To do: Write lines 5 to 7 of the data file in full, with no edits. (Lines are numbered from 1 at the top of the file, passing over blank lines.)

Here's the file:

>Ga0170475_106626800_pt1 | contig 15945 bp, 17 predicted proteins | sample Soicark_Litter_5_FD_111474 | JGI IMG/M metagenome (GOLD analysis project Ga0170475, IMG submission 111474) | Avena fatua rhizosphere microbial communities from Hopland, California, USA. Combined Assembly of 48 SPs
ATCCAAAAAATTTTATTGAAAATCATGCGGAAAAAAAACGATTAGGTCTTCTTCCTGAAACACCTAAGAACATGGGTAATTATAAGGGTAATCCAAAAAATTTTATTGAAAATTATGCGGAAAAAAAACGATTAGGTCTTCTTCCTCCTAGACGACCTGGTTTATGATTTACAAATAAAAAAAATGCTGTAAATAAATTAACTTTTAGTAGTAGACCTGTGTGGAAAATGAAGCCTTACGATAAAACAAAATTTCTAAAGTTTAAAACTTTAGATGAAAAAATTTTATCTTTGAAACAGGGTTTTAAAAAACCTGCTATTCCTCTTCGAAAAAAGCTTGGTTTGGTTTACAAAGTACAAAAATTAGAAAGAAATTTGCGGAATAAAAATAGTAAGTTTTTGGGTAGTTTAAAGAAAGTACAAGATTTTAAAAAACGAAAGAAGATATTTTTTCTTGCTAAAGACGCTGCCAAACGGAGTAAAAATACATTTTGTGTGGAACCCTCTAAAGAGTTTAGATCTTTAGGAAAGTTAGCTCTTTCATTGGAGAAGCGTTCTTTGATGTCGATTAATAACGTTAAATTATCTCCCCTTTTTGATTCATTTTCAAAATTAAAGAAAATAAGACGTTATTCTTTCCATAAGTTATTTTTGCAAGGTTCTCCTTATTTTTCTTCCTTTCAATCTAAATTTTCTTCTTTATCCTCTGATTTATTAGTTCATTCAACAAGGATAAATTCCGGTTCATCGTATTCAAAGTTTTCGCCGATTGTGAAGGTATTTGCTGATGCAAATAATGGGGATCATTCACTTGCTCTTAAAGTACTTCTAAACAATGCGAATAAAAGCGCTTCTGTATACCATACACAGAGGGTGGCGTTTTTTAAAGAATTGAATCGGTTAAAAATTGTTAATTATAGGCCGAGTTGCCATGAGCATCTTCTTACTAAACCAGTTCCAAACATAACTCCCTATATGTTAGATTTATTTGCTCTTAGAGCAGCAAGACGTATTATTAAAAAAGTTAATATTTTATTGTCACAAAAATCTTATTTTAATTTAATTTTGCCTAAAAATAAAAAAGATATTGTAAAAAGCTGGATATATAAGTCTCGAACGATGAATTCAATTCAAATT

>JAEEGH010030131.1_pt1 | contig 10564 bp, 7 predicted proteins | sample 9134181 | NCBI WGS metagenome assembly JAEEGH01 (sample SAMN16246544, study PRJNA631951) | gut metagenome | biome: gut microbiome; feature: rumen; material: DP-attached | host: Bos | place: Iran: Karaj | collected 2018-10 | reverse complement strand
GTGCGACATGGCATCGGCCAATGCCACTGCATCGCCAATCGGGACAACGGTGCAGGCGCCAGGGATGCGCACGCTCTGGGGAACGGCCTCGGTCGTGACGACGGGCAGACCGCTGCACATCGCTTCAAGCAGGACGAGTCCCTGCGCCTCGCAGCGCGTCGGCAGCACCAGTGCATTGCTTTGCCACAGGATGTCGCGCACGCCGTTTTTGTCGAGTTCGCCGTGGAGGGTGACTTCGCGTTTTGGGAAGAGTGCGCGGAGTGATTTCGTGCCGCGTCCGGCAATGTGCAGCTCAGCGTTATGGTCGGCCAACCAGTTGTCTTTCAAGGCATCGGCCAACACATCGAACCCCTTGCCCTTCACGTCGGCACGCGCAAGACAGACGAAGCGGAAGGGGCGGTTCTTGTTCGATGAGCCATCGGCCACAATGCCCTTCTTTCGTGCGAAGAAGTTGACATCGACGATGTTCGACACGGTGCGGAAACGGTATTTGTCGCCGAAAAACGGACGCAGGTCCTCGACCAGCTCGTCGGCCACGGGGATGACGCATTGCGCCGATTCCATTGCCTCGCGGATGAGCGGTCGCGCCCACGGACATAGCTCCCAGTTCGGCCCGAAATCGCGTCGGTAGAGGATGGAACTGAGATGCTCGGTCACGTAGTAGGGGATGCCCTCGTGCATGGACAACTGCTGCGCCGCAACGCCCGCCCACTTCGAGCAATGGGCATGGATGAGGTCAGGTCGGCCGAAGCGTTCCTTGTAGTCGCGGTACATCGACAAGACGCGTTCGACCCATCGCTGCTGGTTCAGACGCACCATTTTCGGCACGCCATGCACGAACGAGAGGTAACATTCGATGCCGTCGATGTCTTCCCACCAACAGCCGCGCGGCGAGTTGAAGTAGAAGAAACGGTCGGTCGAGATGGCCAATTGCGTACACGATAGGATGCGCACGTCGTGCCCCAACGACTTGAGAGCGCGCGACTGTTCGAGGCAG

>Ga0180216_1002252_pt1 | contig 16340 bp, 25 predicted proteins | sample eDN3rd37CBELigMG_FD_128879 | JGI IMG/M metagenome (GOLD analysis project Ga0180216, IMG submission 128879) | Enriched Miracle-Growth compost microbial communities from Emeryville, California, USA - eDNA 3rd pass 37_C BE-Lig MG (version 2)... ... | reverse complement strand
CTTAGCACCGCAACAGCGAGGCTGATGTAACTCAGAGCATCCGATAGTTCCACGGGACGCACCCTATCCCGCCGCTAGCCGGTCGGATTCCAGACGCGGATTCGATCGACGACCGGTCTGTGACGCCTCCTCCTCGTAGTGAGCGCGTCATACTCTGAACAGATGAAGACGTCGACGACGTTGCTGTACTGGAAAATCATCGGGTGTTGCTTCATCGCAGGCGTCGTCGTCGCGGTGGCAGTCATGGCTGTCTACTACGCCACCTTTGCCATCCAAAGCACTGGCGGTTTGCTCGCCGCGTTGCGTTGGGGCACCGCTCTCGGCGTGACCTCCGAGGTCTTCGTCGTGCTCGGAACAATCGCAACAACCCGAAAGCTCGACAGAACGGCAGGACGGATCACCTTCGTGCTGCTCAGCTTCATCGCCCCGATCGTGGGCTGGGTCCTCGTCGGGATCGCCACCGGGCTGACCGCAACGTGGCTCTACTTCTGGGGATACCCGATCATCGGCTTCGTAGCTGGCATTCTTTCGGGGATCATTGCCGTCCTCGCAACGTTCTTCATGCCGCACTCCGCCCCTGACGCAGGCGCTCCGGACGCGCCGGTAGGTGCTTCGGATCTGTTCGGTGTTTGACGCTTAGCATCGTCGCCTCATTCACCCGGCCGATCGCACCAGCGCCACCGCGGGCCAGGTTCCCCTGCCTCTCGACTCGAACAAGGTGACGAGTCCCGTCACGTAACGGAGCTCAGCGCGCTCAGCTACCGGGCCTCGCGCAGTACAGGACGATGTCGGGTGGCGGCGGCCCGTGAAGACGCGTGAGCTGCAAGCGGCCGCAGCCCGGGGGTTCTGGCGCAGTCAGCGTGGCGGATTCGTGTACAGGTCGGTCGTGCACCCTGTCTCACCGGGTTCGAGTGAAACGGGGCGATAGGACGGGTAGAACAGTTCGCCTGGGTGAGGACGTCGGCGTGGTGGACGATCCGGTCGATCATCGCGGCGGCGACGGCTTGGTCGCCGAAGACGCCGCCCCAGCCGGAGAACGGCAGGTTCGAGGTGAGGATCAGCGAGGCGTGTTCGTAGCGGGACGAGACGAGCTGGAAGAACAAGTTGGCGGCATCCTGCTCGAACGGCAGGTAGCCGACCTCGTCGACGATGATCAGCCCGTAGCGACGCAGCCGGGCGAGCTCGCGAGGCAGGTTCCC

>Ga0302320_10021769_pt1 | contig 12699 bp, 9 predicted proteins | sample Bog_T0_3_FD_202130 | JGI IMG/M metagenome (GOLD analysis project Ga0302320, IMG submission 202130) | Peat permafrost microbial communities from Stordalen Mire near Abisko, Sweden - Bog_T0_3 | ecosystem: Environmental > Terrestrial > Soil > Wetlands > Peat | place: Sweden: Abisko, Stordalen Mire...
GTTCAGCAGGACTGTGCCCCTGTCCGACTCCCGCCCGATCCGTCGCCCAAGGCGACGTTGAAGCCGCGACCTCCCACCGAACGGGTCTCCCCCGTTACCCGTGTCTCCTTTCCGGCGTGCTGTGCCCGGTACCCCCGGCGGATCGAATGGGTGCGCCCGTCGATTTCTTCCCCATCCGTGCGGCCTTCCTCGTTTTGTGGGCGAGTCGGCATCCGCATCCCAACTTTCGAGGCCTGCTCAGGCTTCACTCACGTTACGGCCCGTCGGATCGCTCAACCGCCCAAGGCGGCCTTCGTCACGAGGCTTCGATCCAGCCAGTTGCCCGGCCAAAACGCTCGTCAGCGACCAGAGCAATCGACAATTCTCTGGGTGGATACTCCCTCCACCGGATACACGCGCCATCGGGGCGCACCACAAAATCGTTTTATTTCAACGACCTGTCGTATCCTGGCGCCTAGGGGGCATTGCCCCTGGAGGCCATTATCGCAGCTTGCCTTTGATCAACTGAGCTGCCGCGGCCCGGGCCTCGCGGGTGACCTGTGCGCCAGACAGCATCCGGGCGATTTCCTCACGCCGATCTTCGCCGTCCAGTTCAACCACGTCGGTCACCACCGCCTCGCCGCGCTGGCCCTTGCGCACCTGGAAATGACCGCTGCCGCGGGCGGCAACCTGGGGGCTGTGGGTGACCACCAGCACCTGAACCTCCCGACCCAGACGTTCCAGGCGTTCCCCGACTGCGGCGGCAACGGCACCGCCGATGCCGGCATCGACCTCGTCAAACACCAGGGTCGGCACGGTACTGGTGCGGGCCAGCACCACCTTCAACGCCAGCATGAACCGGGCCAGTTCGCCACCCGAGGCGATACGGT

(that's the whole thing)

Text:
>Ga0180216_1002252_pt1 | contig 16340 bp, 25 predicted proteins | sample eDN3rd37CBELigMG_FD_128879 | JGI IMG/M metagenome (GOLD analysis project Ga0180216, IMG submission 128879) | Enriched Miracle-Growth compost microbial communities from Emeryville, California, USA - eDNA 3rd pass 37_C BE-Lig MG (version 2)... ... | reverse complement strand
CTTAGCACCGCAACAGCGAGGCTGATGTAACTCAGAGCATCCGATAGTTCCACGGGACGCACCCTATCCCGCCGCTAGCCGGTCGGATTCCAGACGCGGATTCGATCGACGACCGGTCTGTGACGCCTCCTCCTCGTAGTGAGCGCGTCATACTCTGAACAGATGAAGACGTCGACGACGTTGCTGTACTGGAAAATCATCGGGTGTTGCTTCATCGCAGGCGTCGTCGTCGCGGTGGCAGTCATGGCTGTCTACTACGCCACCTTTGCCATCCAAAGCACTGGCGGTTTGCTCGCCGCGTTGCGTTGGGGCACCGCTCTCGGCGTGACCTCCGAGGTCTTCGTCGTGCTCGGAACAATCGCAACAACCCGAAAGCTCGACAGAACGGCAGGACGGATCACCTTCGTGCTGCTCAGCTTCATCGCCCCGATCGTGGGCTGGGTCCTCGTCGGGATCGCCACCGGGCTGACCGCAACGTGGCTCTACTTCTGGGGATACCCGATCATCGGCTTCGTAGCTGGCATTCTTTCGGGGATCATTGCCGTCCTCGCAACGTTCTTCATGCCGCACTCCGCCCCTGACGCAGGCGCTCCGGACGCGCCGGTAGGTGCTTCGGATCTGTTCGGTGTTTGACGCTTAGCATCGTCGCCTCATTCACCCGGCCGATCGCACCAGCGCCACCGCGGGCCAGGTTCCCCTGCCTCTCGACTCGAACAAGGTGACGAGTCCCGTCACGTAACGGAGCTCAGCGCGCTCAGCTACCGGGCCTCGCGCAGTACAGGACGATGTCGGGTGGCGGCGGCCCGTGAAGACGCGTGAGCTGCAAGCGGCCGCAGCCCGGGGGTTCTGGCGCAGTCAGCGTGGCGGATTCGTGTACAGGTCGGTCGTGCACCCTGTCTCACCGGGTTCGAGTGAAACGGGGCGATAGGACGGGTAGAACAGTTCGCCTGGGTGAGGACGTCGGCGTGGTGGACGATCCGGTCGATCATCGCGGCGGCGACGGCTTGGTCGCCGAAGACGCCGCCCCAGCCGGAGAACGGCAGGTTCGAGGTGAGGATCAGCGAGGCGTGTTCGTAGCGGGACGAGACGAGCTGGAAGAACAAGTTGGCGGCATCCTGCTCGAACGGCAGGTAGCCGACCTCGTCGACGATGATCAGCCCGTAGCGACGCAGCCGGGCGAGCTCGCGAGGCAGGTTCCC

>Ga0302320_10021769_pt1 | contig 12699 bp, 9 predicted proteins | sample Bog_T0_3_FD_202130 | JGI IMG/M metagenome (GOLD analysis project Ga0302320, IMG submission 202130) | Peat permafrost microbial communities from Stordalen Mire near Abisko, Sweden - Bog_T0_3 | ecosystem: Environmental > Terrestrial > Soil > Wetlands > Peat | place: Sweden: Abisko, Stordalen Mire...